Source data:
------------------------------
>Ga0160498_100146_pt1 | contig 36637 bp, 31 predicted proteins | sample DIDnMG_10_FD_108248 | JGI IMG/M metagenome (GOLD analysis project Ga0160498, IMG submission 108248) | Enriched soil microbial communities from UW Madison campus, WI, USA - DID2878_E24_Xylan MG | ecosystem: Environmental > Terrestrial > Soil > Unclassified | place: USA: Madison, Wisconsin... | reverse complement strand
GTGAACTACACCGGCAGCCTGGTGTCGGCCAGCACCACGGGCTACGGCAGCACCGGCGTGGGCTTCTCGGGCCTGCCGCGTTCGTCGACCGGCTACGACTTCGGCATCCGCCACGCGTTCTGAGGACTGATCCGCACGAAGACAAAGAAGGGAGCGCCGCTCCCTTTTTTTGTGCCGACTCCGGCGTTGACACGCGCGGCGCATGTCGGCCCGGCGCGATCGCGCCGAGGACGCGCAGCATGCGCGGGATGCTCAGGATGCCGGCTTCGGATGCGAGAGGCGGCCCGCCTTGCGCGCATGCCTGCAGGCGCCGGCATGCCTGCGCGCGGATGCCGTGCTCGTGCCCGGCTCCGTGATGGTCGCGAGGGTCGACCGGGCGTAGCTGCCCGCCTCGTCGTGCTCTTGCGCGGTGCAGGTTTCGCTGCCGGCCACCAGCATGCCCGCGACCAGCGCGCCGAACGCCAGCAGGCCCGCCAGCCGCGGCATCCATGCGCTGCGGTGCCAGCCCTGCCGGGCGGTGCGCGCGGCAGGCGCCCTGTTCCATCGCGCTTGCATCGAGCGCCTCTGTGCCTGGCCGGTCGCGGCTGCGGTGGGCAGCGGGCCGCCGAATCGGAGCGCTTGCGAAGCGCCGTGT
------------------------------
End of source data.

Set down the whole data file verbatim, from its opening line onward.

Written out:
>Ga0160498_100146_pt1 | contig 36637 bp, 31 predicted proteins | sample DIDnMG_10_FD_108248 | JGI IMG/M metagenome (GOLD analysis project Ga0160498, IMG submission 108248) | Enriched soil microbial communities from UW Madison campus, WI, USA - DID2878_E24_Xylan MG | ecosystem: Environmental > Terrestrial > Soil > Unclassified | place: USA: Madison, Wisconsin... | reverse complement strand
GTGAACTACACCGGCAGCCTGGTGTCGGCCAGCACCACGGGCTACGGCAGCACCGGCGTGGGCTTCTCGGGCCTGCCGCGTTCGTCGACCGGCTACGACTTCGGCATCCGCCACGCGTTCTGAGGACTGATCCGCACGAAGACAAAGAAGGGAGCGCCGCTCCCTTTTTTTGTGCCGACTCCGGCGTTGACACGCGCGGCGCATGTCGGCCCGGCGCGATCGCGCCGAGGACGCGCAGCATGCGCGGGATGCTCAGGATGCCGGCTTCGGATGCGAGAGGCGGCCCGCCTTGCGCGCATGCCTGCAGGCGCCGGCATGCCTGCGCGCGGATGCCGTGCTCGTGCCCGGCTCCGTGATGGTCGCGAGGGTCGACCGGGCGTAGCTGCCCGCCTCGTCGTGCTCTTGCGCGGTGCAGGTTTCGCTGCCGGCCACCAGCATGCCCGCGACCAGCGCGCCGAACGCCAGCAGGCCCGCCAGCCGCGGCATCCATGCGCTGCGGTGCCAGCCCTGCCGGGCGGTGCGCGCGGCAGGCGCCCTGTTCCATCGCGCTTGCATCGAGCGCCTCTGTGCCTGGCCGGTCGCGGCTGCGGTGGGCAGCGGGCCGCCGAATCGGAGCGCTTGCGAAGCGCCGTGT